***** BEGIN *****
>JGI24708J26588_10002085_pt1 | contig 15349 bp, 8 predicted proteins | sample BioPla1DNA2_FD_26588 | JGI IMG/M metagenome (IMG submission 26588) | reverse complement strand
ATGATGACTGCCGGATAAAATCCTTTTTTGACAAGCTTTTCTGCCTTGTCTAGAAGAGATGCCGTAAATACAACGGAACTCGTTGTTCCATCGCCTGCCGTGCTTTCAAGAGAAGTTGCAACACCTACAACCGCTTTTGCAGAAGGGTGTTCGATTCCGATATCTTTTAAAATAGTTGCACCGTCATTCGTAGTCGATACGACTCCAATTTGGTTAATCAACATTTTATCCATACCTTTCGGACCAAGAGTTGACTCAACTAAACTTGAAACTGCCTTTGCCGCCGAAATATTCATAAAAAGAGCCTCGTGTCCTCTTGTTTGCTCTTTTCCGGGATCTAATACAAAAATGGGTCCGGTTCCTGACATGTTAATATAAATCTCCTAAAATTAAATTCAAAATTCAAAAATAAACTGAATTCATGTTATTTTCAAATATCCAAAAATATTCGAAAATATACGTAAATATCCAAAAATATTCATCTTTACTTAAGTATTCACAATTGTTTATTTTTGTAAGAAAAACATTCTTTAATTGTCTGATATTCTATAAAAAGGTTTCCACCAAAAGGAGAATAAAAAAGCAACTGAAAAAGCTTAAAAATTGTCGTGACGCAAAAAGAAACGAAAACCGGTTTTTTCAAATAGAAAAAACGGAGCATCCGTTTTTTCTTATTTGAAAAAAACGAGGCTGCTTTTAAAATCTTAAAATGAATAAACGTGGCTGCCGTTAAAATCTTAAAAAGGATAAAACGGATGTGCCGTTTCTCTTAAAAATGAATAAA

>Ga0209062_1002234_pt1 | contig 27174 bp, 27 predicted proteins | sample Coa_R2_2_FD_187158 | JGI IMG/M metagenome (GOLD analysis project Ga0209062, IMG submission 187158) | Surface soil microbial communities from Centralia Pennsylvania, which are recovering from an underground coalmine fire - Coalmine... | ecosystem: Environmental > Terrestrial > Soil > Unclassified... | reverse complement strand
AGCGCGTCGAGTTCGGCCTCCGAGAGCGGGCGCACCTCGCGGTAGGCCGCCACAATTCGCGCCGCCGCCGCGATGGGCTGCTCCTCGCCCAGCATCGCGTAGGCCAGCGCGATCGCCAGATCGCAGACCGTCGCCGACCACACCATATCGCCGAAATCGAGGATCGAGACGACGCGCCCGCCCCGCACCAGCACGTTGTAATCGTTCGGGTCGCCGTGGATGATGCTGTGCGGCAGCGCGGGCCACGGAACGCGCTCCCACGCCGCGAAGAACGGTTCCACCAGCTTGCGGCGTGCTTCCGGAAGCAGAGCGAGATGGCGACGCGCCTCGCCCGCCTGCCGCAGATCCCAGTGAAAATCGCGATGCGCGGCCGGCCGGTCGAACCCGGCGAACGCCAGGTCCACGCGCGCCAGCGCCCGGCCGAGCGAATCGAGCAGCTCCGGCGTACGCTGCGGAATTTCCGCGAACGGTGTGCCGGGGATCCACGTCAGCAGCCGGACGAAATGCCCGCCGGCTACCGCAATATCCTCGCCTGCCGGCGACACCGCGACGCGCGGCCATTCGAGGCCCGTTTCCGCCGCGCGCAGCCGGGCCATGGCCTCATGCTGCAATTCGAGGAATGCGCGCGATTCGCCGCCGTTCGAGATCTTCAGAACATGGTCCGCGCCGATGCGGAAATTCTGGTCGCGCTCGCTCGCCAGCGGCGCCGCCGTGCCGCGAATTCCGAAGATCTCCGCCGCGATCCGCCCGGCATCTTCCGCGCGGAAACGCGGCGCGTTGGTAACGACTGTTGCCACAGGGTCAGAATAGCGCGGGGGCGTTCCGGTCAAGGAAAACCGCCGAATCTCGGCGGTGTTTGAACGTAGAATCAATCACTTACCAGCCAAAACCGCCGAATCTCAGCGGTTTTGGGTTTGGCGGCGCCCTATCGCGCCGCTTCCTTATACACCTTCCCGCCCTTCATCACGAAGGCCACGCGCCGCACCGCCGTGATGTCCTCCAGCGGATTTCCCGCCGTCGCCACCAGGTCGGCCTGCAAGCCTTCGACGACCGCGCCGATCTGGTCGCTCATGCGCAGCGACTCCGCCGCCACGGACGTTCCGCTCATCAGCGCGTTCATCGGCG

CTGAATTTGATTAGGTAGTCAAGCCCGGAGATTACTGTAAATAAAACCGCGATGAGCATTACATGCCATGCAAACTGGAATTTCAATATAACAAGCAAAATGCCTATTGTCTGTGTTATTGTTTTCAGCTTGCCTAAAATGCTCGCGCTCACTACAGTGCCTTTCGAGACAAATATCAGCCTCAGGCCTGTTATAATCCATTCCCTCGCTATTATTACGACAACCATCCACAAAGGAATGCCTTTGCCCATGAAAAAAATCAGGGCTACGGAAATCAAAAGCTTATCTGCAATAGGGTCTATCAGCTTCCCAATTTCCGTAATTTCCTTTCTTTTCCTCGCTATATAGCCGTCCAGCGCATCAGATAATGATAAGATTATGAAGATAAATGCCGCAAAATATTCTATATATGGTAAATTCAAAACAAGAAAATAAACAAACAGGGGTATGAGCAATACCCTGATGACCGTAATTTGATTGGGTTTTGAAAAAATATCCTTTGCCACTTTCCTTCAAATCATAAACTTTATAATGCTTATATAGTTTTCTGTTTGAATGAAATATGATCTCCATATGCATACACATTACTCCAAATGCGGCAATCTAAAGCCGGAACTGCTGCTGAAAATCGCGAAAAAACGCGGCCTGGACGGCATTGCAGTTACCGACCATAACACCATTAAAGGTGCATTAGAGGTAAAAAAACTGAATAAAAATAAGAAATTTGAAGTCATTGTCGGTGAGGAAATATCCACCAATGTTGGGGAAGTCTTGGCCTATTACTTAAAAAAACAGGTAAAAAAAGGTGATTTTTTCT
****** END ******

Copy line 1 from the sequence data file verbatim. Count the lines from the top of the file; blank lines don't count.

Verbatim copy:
>JGI24708J26588_10002085_pt1 | contig 15349 bp, 8 predicted proteins | sample BioPla1DNA2_FD_26588 | JGI IMG/M metagenome (IMG submission 26588) | reverse complement strand